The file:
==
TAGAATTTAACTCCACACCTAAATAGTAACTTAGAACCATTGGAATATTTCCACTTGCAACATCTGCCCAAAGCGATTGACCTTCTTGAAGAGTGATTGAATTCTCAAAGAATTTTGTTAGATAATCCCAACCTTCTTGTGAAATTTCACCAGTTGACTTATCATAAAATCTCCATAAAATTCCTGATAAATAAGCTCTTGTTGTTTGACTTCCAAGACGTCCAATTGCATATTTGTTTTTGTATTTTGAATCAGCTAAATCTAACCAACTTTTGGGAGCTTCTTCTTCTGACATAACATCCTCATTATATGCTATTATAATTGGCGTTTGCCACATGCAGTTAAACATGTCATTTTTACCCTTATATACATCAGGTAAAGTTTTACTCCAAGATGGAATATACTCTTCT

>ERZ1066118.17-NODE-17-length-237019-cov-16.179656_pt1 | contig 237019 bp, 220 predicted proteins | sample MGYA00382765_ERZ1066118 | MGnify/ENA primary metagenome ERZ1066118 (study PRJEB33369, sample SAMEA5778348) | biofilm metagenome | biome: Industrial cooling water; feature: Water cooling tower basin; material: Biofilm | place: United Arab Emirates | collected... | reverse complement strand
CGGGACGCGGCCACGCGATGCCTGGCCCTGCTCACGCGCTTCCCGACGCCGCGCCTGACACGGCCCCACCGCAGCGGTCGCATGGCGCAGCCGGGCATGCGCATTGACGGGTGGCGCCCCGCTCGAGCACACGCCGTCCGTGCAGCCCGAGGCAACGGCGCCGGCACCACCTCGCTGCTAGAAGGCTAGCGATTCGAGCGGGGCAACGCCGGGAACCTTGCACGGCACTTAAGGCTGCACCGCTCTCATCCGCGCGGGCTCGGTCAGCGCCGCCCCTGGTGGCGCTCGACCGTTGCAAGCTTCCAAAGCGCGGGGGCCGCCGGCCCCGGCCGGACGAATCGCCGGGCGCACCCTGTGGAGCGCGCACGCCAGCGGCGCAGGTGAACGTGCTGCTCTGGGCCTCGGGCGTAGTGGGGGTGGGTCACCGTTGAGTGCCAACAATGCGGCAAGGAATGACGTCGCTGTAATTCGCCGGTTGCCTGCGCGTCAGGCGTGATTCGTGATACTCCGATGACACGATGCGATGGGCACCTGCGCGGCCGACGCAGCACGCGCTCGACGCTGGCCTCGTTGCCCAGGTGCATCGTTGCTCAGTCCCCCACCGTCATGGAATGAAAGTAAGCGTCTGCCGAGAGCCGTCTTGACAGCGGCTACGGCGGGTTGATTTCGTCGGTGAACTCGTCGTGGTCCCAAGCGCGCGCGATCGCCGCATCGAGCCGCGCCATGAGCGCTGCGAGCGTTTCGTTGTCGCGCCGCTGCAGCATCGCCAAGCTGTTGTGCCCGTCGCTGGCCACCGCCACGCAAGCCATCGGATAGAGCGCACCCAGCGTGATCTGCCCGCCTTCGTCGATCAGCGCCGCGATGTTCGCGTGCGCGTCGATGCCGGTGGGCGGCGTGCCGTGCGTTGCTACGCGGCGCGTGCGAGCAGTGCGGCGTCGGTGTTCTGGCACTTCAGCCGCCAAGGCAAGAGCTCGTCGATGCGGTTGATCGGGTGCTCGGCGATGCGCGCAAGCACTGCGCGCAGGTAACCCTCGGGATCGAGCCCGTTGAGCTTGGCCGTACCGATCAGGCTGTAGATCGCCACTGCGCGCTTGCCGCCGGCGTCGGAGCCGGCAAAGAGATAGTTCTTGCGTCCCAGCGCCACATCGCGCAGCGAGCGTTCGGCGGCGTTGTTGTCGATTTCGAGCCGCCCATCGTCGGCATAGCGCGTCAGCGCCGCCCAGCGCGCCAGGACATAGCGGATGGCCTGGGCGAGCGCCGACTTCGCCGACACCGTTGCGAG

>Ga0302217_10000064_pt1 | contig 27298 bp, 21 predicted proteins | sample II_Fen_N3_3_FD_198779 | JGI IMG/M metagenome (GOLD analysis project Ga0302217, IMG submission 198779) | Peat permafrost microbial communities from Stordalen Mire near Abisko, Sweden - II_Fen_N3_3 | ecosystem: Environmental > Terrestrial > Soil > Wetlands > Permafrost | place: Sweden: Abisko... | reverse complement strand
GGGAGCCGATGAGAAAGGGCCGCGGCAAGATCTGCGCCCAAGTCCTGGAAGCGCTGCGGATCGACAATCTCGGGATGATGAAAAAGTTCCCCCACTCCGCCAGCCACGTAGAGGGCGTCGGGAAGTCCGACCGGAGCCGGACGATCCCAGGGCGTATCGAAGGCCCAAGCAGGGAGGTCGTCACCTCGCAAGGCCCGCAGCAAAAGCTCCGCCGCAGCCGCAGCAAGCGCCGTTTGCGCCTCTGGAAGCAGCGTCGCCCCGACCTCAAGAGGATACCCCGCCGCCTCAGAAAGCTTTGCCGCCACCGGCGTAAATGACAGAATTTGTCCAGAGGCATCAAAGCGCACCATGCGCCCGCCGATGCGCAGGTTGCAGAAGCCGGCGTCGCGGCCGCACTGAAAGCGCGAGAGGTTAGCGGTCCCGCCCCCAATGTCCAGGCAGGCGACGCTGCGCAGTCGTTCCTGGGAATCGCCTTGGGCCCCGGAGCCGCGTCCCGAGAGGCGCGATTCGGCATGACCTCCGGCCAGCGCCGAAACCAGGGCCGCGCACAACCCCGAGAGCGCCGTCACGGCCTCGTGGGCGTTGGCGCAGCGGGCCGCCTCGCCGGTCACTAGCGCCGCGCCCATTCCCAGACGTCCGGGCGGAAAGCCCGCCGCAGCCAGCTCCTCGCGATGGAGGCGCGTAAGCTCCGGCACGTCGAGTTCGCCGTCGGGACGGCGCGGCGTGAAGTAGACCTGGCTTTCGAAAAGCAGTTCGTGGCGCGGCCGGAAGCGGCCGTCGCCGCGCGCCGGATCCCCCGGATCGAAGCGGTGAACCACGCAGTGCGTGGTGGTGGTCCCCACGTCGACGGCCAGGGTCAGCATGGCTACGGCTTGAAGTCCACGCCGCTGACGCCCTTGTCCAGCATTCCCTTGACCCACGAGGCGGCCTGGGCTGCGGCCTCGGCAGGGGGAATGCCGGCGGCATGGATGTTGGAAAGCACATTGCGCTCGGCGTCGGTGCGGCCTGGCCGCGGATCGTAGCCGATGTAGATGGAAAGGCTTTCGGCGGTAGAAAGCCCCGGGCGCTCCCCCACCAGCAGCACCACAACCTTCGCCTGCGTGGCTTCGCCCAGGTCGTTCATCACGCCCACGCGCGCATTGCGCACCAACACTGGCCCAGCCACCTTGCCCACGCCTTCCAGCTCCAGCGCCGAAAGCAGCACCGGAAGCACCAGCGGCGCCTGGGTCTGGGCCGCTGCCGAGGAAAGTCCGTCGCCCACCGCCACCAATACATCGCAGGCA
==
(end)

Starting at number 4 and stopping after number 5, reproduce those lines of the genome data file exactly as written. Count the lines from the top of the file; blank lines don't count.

>Ga0302217_10000064_pt1 | contig 27298 bp, 21 predicted proteins | sample II_Fen_N3_3_FD_198779 | JGI IMG/M metagenome (GOLD analysis project Ga0302217, IMG submission 198779) | Peat permafrost microbial communities from Stordalen Mire near Abisko, Sweden - II_Fen_N3_3 | ecosystem: Environmental > Terrestrial > Soil > Wetlands > Permafrost | place: Sweden: Abisko... | reverse complement strand
GGGAGCCGATGAGAAAGGGCCGCGGCAAGATCTGCGCCCAAGTCCTGGAAGCGCTGCGGATCGACAATCTCGGGATGATGAAAAAGTTCCCCCACTCCGCCAGCCACGTAGAGGGCGTCGGGAAGTCCGACCGGAGCCGGACGATCCCAGGGCGTATCGAAGGCCCAAGCAGGGAGGTCGTCACCTCGCAAGGCCCGCAGCAAAAGCTCCGCCGCAGCCGCAGCAAGCGCCGTTTGCGCCTCTGGAAGCAGCGTCGCCCCGACCTCAAGAGGATACCCCGCCGCCTCAGAAAGCTTTGCCGCCACCGGCGTAAATGACAGAATTTGTCCAGAGGCATCAAAGCGCACCATGCGCCCGCCGATGCGCAGGTTGCAGAAGCCGGCGTCGCGGCCGCACTGAAAGCGCGAGAGGTTAGCGGTCCCGCCCCCAATGTCCAGGCAGGCGACGCTGCGCAGTCGTTCCTGGGAATCGCCTTGGGCCCCGGAGCCGCGTCCCGAGAGGCGCGATTCGGCATGACCTCCGGCCAGCGCCGAAACCAGGGCCGCGCACAACCCCGAGAGCGCCGTCACGGCCTCGTGGGCGTTGGCGCAGCGGGCCGCCTCGCCGGTCACTAGCGCCGCGCCCATTCCCAGACGTCCGGGCGGAAAGCCCGCCGCAGCCAGCTCCTCGCGATGGAGGCGCGTAAGCTCCGGCACGTCGAGTTCGCCGTCGGGACGGCGCGGCGTGAAGTAGACCTGGCTTTCGAAAAGCAGTTCGTGGCGCGGCCGGAAGCGGCCGTCGCCGCGCGCCGGATCCCCCGGATCGAAGCGGTGAACCACGCAGTGCGTGGTGGTGGTCCCCACGTCGACGGCCAGGGTCAGCATGGCTACGGCTTGAAGTCCACGCCGCTGACGCCCTTGTCCAGCATTCCCTTGACCCACGAGGCGGCCTGGGCTGCGGCCTCGGCAGGGGGAATGCCGGCGGCATGGATGTTGGAAAGCACATTGCGCTCGGCGTCGGTGCGGCCTGGCCGCGGATCGTAGCCGATGTAGATGGAAAGGCTTTCGGCGGTAGAAAGCCCCGGGCGCTCCCCCACCAGCAGCACCACAACCTTCGCCTGCGTGGCTTCGCCCAGGTCGTTCATCACGCCCACGCGCGCATTGCGCACCAACACTGGCCCAGCCACCTTGCCCACGCCTTCCAGCTCCAGCGCCGAAAGCAGCACCGGAAGCACCAGCGGCGCCTGGGTCTGGGCCGCTGCCGAGGAAAGTCCGTCGCCCACCGCCACCAATACATCGCAGGCA